Thursday, July 4, 2013

AUGUST HEAT by Andrea Camilleri








Talk about an opening! Andrea Camilleri’s August Heat has one of the most memorable openings of any book I’ve ever read.

It has a memorable ending too.

Montalbano finds a young woman’s body in a trunk. The trunk is in a vacation home Montalbano and Livia have rented for friends.

The home is different. The contractor built it in such away as to spit in the faces of the building code inspectors.

More than that. The builder is Mafia-connected. It is dangerous to call him on any illegalities. His is the Sicilian way of doing business. Manipulation and illegality are just a part of business in Sicily.

Montalbano meets and falls for a beautiful young woman. The story revolves around their relationship. Montalbano learns a painful lesson.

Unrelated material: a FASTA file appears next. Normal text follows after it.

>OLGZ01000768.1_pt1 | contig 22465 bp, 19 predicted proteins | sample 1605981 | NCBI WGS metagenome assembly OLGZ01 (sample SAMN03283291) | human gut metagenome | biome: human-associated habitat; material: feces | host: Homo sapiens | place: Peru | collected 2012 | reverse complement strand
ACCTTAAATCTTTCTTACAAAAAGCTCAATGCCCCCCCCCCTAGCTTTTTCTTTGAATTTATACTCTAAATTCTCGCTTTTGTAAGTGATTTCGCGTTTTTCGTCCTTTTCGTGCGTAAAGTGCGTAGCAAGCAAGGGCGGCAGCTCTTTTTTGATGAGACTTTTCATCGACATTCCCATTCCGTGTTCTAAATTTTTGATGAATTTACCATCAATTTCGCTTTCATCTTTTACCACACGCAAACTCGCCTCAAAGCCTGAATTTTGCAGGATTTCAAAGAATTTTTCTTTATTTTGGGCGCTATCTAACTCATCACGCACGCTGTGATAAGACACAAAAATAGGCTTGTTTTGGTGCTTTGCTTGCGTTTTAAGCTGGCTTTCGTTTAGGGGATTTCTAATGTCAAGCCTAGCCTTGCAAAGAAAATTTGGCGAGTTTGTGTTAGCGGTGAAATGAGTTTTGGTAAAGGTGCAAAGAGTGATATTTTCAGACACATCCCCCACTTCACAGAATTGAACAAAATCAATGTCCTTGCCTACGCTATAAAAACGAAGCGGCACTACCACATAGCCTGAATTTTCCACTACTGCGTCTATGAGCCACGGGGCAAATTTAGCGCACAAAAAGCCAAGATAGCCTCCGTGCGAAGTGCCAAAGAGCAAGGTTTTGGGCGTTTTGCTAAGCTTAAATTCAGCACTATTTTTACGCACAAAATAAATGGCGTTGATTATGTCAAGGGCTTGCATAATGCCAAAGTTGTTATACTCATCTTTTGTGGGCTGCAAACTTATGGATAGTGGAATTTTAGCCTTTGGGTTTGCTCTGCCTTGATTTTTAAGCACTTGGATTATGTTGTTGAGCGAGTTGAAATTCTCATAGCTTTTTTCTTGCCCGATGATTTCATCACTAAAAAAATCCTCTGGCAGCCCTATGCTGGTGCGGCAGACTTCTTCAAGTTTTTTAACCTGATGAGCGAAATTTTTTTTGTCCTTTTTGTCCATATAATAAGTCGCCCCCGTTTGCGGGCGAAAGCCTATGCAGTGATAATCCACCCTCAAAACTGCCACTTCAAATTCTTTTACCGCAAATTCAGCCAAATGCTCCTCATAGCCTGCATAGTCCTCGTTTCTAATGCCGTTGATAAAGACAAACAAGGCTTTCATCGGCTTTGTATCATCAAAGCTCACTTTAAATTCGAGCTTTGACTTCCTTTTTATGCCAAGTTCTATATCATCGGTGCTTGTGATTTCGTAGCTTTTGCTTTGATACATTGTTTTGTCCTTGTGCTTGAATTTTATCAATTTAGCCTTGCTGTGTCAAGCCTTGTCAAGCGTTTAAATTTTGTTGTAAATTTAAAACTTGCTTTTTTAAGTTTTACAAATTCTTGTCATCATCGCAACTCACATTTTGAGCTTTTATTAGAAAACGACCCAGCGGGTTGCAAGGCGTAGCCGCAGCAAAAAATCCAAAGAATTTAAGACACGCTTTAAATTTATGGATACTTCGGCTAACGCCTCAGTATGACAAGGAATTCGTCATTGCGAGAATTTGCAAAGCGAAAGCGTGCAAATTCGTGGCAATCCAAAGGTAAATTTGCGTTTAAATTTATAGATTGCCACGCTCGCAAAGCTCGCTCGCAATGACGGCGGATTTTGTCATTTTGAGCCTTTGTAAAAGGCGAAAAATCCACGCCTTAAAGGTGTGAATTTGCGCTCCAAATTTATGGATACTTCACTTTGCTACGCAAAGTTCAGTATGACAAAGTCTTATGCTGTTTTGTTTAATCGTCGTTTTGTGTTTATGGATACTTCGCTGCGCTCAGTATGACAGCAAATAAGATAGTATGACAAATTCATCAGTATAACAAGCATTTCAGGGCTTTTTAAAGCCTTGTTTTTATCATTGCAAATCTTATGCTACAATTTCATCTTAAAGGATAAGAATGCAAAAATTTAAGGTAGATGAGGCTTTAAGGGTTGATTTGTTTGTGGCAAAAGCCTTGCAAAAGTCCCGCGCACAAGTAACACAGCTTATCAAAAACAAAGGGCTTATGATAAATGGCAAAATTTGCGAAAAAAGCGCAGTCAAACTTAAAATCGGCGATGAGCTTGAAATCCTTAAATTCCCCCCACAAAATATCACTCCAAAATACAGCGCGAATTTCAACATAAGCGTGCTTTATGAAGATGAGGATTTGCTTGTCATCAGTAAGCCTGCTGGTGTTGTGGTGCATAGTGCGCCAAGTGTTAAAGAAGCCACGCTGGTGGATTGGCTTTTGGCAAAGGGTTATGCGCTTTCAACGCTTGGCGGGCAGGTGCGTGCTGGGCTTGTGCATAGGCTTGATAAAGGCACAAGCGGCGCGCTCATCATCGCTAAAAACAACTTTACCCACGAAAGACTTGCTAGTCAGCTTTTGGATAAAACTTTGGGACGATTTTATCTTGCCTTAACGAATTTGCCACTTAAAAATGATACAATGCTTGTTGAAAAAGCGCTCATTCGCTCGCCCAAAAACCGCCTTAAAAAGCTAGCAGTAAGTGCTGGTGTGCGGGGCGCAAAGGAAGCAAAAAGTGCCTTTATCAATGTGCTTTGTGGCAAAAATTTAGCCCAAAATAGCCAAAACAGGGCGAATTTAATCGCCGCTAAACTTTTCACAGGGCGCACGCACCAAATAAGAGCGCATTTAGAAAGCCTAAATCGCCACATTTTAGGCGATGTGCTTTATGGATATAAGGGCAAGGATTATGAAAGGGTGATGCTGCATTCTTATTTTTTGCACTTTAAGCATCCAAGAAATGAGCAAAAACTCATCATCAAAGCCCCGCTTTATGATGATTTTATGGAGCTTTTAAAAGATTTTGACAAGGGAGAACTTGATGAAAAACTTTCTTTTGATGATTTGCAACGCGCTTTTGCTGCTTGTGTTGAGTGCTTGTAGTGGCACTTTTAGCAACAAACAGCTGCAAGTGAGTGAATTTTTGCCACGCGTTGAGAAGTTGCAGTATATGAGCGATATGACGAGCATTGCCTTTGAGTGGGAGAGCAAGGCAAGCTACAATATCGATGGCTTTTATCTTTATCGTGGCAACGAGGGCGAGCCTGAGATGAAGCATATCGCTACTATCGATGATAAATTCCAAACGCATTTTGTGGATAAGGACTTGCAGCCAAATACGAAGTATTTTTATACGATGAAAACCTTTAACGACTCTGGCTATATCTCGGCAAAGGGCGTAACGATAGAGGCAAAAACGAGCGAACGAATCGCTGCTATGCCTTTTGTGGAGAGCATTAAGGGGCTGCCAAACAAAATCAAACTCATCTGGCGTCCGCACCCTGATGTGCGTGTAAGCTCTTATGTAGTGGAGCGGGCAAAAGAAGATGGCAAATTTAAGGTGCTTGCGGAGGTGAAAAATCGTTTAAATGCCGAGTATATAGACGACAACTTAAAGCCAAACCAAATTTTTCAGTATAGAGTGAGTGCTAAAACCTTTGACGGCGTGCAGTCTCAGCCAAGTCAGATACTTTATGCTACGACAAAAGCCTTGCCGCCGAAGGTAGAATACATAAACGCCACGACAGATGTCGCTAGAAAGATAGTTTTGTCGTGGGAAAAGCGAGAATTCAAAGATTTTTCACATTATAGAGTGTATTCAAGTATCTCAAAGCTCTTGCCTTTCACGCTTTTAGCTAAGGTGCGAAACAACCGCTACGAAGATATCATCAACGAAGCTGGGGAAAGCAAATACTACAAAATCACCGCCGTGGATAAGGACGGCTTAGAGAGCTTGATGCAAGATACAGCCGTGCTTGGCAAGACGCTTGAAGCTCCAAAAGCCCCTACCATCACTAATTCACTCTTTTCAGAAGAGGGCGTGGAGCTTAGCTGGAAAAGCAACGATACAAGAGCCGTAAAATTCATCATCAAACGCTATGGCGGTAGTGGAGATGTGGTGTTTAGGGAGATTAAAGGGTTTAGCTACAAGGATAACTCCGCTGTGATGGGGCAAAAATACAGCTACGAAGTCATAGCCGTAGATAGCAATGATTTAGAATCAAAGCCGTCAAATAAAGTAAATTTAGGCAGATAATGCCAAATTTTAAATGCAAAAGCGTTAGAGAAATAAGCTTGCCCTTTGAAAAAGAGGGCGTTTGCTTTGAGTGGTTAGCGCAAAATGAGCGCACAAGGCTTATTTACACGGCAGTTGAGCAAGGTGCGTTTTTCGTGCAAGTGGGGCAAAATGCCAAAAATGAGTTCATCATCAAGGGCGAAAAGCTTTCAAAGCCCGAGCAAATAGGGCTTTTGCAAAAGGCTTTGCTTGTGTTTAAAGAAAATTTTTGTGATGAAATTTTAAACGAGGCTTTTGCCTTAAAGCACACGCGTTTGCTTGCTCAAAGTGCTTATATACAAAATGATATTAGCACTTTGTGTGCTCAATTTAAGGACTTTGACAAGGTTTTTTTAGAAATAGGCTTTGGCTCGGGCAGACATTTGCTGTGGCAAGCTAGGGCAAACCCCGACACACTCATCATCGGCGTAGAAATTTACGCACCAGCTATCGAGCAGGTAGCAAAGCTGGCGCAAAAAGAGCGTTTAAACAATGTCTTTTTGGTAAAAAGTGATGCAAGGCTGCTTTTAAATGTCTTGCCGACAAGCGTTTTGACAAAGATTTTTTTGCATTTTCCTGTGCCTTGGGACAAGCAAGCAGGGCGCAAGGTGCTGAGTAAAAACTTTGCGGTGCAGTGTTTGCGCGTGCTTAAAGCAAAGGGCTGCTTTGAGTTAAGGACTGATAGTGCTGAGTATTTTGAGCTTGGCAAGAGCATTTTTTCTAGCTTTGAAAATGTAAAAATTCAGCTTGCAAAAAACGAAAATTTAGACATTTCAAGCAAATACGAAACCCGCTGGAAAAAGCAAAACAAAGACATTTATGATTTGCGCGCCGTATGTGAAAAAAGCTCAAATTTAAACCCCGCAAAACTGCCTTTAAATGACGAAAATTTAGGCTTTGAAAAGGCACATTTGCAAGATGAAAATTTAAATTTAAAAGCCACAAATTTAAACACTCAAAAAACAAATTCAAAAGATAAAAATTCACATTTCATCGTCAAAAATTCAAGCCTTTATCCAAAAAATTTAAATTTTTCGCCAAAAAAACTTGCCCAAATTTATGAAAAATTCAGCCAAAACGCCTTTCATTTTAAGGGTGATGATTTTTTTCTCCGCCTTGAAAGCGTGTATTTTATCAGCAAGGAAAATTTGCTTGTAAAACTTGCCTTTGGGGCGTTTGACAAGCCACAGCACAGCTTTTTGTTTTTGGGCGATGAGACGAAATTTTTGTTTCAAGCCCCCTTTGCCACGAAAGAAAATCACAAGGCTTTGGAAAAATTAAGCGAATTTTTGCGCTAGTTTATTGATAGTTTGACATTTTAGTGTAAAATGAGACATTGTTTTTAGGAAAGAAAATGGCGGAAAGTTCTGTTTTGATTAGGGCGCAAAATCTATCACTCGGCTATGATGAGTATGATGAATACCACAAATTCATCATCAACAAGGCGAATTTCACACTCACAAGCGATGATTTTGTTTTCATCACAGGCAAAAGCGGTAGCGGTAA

There is nothing ordinary about Salvo Montalbano. In the August heat, he strips down to his underwear, sometimes even in his office. He is more off-the-wall than anybody I’ve ever known.

But I can believe such a character exists.

As a writer, I’ve always been interested in middles. Great stories sometimes have slower middles. Somewhere along the way, the author has to work out the details.

That happens in August Heat, but it doesn’t matter much. It is a fun book.

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 Stephen Sartarelli translated this book.

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